Months before social-media company Snap Inc. publicly disclosed slowing user growth, rival Facebook Inc. already knew.
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Late last year, Facebook employees used an internal database of a sampling of mobile users' activity to observe that usage of Snap's flagship app, Snapchat, wasn't growing as quickly as before, people familiar with the matter said. They saw that the shift occurred after Facebook's Instagram app launched Stories, a near-replica of a Snapchat feature of the same name.
In February, just before going public, Snap confirmed that its user base grew more slowly in the last three months of 2016 than the prior year. Snap's latest financial figures Thursday showed that its growth challenges persist.
Facebook's early insight came thanks to its 2013 acquisition of Israeli mobile-analytics company Onavo, which distributes a data-security app that has been downloaded by millions of users. Data from Onavo's app has been crucial to helping Facebook track rivals and scope out new product categories, The Wall Street Journal reported earlier this week.
Interviews with more than a dozen people familiar with Facebook's use of Onavo data show in detail how the social-media giant employs it to measure what people do on their phones beyond Facebook's own suite of apps. That information shapes Facebook's product and acquisition strategy -- furthering its already formidable competitive edge, the people said.
A Facebook spokesman said it is clear when people download Onavo what information it collects and how it is used. "Websites and apps have used market-research services for years," the spokesman said, noting that the company also uses outside services to help it understand the market and improve services.
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Alphabet Inc., through its Google Android operating system for smartphones, and Apple Inc. also have the ability to monitor how rivals' apps perform on their mobile platforms, but it isn't clear whether they use that information to shape their product road maps. Apple declined to comment. Alphabet unit Google didn't immediately respond.
Onavo's data comes from Onavo Protect, a free mobile app that bills itself as a way to "keep you and your data safe" by creating a virtual private network, a service used to encrypt internet traffic.
When an Onavo Protect user opens a mobile app or website, Onavo redirects the traffic to Facebook's servers and the action is logged in a database, according to Onavo's website and the people familiar with the system. Facebook's product teams can analyze the aggregated data to get detailed information on things such as which apps people generally are using, how frequently, for how long, and whether more women than men use an app in a specific country. If data inside an app isn't encrypted, the information can be as specific as the number of photos the average user likes or posts in a week.
Onavo Protect has been downloaded an estimated 24 million times, mostly on Android devices, according to app-research firm Sensor Tower. It isn't clear how many people use it regularly.
"Instead of converting data for the purpose of advertising, they're converting it to competitive intelligence," said Ashkan Soltani, an independent researcher and former chief technologist for the Federal Trade Commission. "Essentially this approach takes data generated by consumers and uses it in ways that directly hurts their interests -- for example, to impede competitive innovation."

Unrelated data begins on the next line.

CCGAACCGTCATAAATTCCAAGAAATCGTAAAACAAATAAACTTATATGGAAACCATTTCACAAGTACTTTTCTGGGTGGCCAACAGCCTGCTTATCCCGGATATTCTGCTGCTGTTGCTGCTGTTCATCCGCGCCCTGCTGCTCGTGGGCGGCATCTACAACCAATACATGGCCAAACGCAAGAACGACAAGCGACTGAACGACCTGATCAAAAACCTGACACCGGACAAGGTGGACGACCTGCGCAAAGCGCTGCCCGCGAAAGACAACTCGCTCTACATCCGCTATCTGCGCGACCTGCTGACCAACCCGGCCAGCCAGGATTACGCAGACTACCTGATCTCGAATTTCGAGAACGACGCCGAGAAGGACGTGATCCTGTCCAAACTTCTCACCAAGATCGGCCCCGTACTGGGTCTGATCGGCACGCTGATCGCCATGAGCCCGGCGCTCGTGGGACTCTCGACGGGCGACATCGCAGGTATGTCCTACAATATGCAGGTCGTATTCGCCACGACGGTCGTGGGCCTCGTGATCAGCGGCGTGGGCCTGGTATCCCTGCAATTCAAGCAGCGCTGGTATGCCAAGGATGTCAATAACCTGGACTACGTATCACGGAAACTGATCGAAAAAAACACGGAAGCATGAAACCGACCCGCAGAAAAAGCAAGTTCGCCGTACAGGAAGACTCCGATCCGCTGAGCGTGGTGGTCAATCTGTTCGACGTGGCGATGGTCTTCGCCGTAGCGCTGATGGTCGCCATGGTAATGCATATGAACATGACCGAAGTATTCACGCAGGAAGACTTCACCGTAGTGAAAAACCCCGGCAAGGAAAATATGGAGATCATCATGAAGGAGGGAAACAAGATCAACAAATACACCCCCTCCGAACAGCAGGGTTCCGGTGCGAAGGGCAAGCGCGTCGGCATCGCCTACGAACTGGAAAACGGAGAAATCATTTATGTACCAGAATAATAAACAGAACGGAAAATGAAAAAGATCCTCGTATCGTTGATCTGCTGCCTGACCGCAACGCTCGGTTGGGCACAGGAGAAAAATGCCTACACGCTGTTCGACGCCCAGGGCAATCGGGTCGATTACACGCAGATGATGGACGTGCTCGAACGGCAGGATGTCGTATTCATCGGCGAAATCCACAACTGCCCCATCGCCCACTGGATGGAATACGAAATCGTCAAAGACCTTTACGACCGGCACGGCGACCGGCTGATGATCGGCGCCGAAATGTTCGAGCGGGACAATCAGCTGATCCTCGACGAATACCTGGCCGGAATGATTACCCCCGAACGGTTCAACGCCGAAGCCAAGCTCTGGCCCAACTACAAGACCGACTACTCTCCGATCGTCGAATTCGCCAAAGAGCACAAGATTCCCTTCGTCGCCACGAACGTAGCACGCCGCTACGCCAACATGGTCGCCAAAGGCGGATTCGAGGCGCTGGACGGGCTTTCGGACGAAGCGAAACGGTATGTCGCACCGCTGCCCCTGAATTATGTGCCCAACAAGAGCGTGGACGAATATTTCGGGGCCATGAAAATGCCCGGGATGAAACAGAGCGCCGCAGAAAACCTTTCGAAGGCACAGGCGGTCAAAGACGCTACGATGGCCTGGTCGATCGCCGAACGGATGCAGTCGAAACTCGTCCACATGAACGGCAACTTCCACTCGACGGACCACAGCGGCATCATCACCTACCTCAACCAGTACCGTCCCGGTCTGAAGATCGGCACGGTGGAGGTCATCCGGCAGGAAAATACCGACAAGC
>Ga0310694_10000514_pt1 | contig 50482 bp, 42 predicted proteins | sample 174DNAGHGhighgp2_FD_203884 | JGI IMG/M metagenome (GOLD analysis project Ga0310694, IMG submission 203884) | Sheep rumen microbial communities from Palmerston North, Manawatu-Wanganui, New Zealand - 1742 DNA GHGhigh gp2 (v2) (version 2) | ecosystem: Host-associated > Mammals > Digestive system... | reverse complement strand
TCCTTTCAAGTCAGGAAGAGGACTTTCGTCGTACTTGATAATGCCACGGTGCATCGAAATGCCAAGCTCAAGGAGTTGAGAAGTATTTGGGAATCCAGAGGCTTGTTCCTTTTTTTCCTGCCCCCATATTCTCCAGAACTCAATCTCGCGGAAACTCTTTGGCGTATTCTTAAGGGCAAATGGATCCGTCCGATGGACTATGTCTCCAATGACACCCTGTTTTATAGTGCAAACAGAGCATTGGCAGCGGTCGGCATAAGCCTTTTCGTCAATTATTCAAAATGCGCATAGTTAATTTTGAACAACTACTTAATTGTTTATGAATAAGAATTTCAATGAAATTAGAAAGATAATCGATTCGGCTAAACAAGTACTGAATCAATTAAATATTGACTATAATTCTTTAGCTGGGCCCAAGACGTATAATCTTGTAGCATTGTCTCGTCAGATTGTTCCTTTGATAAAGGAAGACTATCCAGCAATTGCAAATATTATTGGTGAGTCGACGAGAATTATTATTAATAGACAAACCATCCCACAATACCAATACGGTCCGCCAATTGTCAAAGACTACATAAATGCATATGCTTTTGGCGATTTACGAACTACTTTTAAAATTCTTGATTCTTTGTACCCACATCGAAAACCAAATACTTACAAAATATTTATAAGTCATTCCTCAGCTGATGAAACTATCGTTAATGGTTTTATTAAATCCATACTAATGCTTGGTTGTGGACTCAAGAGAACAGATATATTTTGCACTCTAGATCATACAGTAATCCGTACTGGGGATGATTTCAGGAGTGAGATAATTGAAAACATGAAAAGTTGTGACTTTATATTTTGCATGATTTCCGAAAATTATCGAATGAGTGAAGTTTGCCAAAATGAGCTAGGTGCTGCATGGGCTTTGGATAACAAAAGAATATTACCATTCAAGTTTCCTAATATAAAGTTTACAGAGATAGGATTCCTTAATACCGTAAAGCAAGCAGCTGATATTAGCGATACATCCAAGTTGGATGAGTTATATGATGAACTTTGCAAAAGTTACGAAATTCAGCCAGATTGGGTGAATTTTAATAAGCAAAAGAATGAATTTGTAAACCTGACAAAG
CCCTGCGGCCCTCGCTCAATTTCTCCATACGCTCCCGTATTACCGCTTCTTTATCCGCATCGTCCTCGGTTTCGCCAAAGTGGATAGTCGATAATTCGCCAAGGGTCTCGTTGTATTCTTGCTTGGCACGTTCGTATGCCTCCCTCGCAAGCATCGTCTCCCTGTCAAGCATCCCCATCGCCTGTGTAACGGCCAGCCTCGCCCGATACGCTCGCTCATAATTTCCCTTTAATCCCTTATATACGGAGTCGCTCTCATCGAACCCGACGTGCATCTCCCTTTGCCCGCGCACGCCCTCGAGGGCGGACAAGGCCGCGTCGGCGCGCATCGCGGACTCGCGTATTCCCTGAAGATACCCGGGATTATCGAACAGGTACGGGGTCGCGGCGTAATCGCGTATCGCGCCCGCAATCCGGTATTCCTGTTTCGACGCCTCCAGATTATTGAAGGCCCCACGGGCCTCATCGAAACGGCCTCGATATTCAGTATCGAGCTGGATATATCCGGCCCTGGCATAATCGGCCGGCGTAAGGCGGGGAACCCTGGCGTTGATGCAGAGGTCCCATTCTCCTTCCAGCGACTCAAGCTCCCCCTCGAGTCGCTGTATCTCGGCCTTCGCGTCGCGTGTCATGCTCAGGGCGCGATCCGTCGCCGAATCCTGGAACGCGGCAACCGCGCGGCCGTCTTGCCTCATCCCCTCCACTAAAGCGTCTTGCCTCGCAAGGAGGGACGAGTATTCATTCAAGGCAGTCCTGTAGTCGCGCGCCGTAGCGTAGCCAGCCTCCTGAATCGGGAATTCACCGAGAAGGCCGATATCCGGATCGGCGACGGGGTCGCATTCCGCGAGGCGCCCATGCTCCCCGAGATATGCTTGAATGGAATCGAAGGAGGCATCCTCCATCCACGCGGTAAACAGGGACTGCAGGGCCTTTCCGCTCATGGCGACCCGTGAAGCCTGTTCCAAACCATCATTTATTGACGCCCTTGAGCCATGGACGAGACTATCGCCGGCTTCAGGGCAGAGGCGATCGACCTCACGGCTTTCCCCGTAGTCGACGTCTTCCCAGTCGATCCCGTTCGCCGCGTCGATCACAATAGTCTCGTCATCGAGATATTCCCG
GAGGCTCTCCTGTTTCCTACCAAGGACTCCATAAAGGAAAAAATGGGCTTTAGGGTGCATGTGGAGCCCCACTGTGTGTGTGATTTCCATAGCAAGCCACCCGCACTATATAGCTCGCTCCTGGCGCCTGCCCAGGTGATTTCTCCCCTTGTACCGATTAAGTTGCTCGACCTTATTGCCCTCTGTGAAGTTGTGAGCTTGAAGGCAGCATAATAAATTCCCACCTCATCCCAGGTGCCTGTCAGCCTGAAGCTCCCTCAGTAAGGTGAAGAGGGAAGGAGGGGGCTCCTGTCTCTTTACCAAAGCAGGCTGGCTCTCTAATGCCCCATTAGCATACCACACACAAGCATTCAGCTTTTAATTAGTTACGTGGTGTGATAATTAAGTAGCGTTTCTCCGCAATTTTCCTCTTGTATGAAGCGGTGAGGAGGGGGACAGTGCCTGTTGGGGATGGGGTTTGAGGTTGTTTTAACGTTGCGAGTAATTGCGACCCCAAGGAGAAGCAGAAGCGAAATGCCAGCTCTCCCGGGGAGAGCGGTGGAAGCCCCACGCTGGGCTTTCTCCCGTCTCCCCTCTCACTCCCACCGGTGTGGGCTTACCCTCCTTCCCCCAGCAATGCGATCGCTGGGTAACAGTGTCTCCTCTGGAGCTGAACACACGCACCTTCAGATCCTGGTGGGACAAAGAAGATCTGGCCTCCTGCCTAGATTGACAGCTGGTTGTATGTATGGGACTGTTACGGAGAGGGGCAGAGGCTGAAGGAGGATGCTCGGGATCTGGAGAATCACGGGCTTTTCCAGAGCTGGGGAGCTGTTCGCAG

Facebook's use of Onavo on iPhones could violate its agreement with Apple, said Adam Shevell, an attorney with Wilson Sonsini Goodrich & Rosati who advises startups and large tech companies that publish apps. That is because Facebook is using Onavo to gather information to improve Facebook, he said, whereas Apple's developer agreement allows apps to use data "only to provide a service or function that is directly relevant to the use of the Application, or to serve advertising."
Apple and Facebook declined to comment on this matter.
Within a few months of Facebook's acquisition of the Tel Aviv-based company in 2013, Onavo's data paved the way for the social-media firm's biggest deal, the February 2014 purchase of WhatsApp for what eventually was $22 billion, the people familiar said.
Onavo showed the messaging app was installed on 99% of all Android phones in Spain -- showing WhatsApp was changing how an entire country communicated, the people said. That metric in particular put Facebook on notice, the people said.
Onavo also helped shape Facebook's live-video strategy, other people familiar said. Employees could see usage patterns for live-video apps such as Meerkat and Twitter Inc.'s Periscope, one person said. That helped guide Facebook's decision to add a live-video feature to its main app in early 2016.
With Snapchat, one of Facebook's biggest rivals, Onavo, at one point, revealed information as detailed as how many Snaps were sent every day.
A year ago, Facebook began rolling out disappearing photo and video strings on Instagram called "Stories", similar to the identically named feature on Snapchat, which spurned Facebook's acquisition attempt in 2013.
After seeing Snapchat's growth slow, Facebook rolled out the Stories format across all its major apps: Messenger, WhatsApp and Facebook.
--Tripp Mickle and Jack Nicas contributed to this article.
Write to Deepa Seetharaman at Deepa.Seetharaman@wsj.com and Betsy Morris at firstname.lastname@example.org
(END) Dow Jones Newswires
August 13, 2017 07:14 ET (11:14 GMT)